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Beneath the Shouting Match, a Look at Philly’s First Post-Recession Budget

Scene outside Philadelphia’s City Hall on Thursday. Credit: Todd Stofka on Facebook

The scene in Philadelphia’s City Hall on Thursday was one of the more dramatic, and absurd, in decades. Which is really saying something, considering the colorful history of that building and its occupants.

Angry municipal union members — each equipped with a whistle — made such a tremendous racket that nobody in the City Council chambers could hear Mayor Michael Nutter try to deliver his annual budget address.

Which is too bad. Because, like all municipal budgets, the one Nutter proposed yesterday has significant implications for the city. Indeed, this is Philadelphia’s first true post-recession budget, a package of proposals that includes neither tax increases nor major service cuts.

“This is a budget that’s seeking to turn the page,” Nutter said, responding to questions delivering his budget address for a second time, in a quiet room filled only with the press and members of his staff. “We’re making some investments for a change.”

On the balance sheet, the investments total $99 million, a 2.7 percent increase over last year’s spending, well above the rate of inflation. That sounds like good news for a city that, like most others, has been badly buffeted by the economic winds of recent years.

But most of the new spending is allocated for costs that do not improve existing city services in any way: Half, or $49 million, is allocated for higher pension payments, another $18 million will cover wage increases for police officers, and $14 million is being set aside for new union contracts (which is nowhere near enough to satisfy the workers who commandeered City Council chambers yesterday).

This is the new reality for Philadelphia and many other U.S. cities. In those years when a city is fortunate enough to escape tax hikes or deep spending cuts, the nominal gains in the budget are almost entirely consumed by fixed costs like pension payments. Subtract all of that, and Nutter is calling for truly new operational investments of just $18.2 million, an amount equal to half of 1 percent of last year’s budget. And even that much is subject to City Council approval, not remotely a sure bet given the council’s interest in both keeping the property tax rate as low as possible under the new Actual Value Initiative and getting new contracts for city workers.

The $18.2 million Nutter is requesting from the council includes some modest additional funding for the Department of Revenue to improve collection of delinquent taxes, an additional $780,000 to beef up code enforcement inspections, $1 million for the Community College of Philadelphia and $1 million for the library system.

On top of those limited investments are a number of proposed capital projects of real interest to urbanists.

The first is a $3 million request to begin a bike share program, enough to fund the purchase of 650 bikes and some number of stations. If Nutter has his way, the bikes will be on the street by early 2014, and available in Center City between South Street and Temple University, and in West Philadelphia to about 41st Street.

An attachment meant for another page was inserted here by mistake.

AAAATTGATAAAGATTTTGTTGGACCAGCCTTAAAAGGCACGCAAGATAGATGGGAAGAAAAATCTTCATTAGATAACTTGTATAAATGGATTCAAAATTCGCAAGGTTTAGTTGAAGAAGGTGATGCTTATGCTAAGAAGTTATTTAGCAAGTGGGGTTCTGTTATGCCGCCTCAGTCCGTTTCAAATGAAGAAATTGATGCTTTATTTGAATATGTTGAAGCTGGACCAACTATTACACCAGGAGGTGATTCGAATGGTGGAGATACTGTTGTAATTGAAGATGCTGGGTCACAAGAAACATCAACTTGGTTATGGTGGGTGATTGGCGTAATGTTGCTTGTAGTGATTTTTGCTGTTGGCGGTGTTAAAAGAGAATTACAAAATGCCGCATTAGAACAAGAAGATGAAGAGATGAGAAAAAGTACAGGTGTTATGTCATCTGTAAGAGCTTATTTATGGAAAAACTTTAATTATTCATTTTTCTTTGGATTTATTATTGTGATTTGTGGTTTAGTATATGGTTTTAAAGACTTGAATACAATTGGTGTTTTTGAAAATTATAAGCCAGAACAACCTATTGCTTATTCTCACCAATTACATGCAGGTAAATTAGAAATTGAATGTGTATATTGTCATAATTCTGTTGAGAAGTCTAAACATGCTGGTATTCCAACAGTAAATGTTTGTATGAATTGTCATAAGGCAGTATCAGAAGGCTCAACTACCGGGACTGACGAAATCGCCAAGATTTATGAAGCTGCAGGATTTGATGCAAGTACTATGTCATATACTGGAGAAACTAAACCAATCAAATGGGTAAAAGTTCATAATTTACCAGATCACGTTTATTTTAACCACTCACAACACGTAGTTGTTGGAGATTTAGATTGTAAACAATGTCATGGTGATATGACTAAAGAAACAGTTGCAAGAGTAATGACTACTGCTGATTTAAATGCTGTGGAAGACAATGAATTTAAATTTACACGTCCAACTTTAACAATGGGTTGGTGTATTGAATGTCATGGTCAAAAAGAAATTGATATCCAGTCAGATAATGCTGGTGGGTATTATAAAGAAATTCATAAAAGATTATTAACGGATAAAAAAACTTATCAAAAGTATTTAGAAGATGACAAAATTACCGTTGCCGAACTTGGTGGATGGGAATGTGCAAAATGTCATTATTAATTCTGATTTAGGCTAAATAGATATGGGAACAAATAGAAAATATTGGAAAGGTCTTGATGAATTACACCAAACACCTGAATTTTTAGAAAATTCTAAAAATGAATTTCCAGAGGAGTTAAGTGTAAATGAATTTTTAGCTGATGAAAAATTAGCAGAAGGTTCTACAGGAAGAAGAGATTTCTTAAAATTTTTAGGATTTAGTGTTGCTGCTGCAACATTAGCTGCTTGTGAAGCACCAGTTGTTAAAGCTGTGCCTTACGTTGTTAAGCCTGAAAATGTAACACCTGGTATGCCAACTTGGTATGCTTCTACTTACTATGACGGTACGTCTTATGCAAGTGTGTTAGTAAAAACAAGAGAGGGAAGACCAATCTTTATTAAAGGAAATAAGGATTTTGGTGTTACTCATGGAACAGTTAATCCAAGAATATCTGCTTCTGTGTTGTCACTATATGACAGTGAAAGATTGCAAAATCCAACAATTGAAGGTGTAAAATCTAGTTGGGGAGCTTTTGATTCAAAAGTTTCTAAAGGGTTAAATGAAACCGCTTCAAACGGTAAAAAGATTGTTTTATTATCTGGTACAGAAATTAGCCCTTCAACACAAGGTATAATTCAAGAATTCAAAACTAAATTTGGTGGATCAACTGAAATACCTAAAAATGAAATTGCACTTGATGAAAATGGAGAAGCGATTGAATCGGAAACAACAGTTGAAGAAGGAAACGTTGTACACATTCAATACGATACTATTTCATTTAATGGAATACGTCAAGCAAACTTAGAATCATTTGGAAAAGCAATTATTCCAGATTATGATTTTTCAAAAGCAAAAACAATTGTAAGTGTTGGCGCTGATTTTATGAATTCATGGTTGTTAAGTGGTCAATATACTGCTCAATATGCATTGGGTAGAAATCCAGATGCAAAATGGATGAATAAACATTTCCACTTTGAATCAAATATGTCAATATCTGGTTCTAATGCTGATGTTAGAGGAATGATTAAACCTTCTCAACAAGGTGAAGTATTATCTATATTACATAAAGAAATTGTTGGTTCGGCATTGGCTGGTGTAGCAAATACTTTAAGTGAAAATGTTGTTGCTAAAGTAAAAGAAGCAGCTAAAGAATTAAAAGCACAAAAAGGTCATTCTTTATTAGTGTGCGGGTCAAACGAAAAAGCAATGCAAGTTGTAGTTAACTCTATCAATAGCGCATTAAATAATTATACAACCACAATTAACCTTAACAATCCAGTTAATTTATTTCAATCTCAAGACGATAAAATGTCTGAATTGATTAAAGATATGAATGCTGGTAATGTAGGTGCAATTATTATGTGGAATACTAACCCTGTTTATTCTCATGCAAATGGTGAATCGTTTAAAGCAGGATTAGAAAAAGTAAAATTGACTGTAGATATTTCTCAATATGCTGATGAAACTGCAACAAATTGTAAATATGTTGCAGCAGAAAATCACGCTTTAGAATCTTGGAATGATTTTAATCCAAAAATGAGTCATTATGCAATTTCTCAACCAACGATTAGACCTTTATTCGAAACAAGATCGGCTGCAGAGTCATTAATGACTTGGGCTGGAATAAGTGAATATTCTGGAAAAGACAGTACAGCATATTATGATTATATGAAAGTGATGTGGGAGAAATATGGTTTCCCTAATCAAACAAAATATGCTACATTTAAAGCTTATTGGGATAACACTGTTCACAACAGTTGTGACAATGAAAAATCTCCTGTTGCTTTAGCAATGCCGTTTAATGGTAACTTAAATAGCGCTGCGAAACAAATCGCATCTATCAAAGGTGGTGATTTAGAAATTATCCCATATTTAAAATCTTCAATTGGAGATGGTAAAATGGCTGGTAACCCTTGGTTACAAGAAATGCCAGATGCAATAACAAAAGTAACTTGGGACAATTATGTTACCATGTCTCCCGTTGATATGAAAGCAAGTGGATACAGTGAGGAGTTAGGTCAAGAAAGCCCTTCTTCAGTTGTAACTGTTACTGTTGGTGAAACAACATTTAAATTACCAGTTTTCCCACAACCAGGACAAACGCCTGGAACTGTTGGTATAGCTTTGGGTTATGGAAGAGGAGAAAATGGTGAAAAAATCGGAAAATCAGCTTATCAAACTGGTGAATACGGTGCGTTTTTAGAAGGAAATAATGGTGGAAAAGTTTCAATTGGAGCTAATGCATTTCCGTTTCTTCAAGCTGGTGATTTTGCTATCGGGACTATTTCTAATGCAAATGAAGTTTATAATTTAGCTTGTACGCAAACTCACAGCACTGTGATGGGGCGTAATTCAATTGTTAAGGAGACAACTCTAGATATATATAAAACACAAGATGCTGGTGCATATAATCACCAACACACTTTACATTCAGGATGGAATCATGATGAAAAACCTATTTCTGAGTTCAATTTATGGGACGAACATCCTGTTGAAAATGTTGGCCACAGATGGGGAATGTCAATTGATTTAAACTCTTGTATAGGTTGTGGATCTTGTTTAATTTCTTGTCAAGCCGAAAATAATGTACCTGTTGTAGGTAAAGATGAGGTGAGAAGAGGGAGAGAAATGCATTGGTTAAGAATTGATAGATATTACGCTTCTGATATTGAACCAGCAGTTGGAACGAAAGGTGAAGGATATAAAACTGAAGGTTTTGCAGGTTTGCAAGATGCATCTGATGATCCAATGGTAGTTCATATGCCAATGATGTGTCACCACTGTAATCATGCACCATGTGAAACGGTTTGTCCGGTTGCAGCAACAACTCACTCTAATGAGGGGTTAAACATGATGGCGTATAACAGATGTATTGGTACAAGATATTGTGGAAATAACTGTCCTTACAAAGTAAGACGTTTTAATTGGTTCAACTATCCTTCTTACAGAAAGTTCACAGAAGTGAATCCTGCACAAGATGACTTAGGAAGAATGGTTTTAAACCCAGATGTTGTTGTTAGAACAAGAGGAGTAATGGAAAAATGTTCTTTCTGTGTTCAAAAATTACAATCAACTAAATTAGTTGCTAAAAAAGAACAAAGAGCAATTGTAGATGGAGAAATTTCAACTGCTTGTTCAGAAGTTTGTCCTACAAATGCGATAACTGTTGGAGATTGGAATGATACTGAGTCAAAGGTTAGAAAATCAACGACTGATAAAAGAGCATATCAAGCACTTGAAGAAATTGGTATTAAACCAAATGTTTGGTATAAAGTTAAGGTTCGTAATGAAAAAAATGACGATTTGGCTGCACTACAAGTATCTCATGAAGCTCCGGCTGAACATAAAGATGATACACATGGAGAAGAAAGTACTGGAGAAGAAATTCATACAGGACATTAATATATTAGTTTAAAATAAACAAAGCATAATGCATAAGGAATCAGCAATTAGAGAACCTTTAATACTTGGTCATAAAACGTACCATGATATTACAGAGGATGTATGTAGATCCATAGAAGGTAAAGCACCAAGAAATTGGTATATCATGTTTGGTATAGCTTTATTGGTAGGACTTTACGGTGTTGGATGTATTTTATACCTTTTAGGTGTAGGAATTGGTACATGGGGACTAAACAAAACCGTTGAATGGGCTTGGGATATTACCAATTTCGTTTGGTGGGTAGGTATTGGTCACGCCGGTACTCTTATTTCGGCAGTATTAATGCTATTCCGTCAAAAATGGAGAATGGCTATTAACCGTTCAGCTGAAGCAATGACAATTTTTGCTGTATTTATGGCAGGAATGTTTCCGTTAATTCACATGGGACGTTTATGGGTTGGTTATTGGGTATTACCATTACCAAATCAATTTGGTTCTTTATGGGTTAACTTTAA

There is also funding allocated — though just how much isn’t yet clear — for further enhancements to the Benjamin Franklin Parkway and for the Bartram’s Mile project, which would extend the Schuylkill Banks Trail west, to the opposite bank, connecting Bartram’s Garden to the popular riverfront path.

Another major capital project included in the plan is the relocation of the city’s police department out of the Roundhouse, a threatened Brutalist building at the eastern edge of Chinatown, and into the imposing old Provident Mutual building at 46th and Market streets in West Philadelphia. The city would also locate a health clinic and the city morgue there, combining three facilities into one and selling off three prime parcels of real estate to help pay for the move. A bond issue will cover whatever expenses the property sales do not.

But none of this received any oxygen in City Hall yesterday. Rather, it was the rapidly escalating dispute between Nutter and the city’s municipal unions (two of which have been working without a contract for four years) that dominated the day, shoving even the hugely controversial Actual Value Initiative to the side.

The tactics employed by the unions — occupation and the drowning out of formal discourse — were not new, but it was unusual to see them used against a Democratic mayor like Nutter (instead of, say, a Republican like Gov. Scott Walker of Wisconsin).

Last year, the municipal unions disrupted Nutter’s budget address, but stopped short of derailing it. This year, they stopped Nutter and seem intent on derailing everything unless, and until, they get a contract. The prevailing sense among workers is that they sacrificed along with everyone else during the recession by enduring years of stagnant wages. Their patience is gone, and City Council (if not the mayor) appears anxious to soothe their concerns.

Which means, really, that the whole budget is up for grabs: AVI, bike sharing, tax hikes and more.

Patrick Kerkstra has covered Philadelphia and the region for 12 years, including a decade at the Philadelphia Inquirer, where his beats ranged from City Hall to real estate development and the Iraq war. Now a freelancer, Patrick is a writer at large for Philadelphia Magazine, a special projects reporter for PlanPhilly and a guest columnist at the Inquirer, where he writes about urban affairs.

Tags: philadelphiaeconomic developmentreal estatetaxespolicebike-sharebudgetsunionsmichael nutter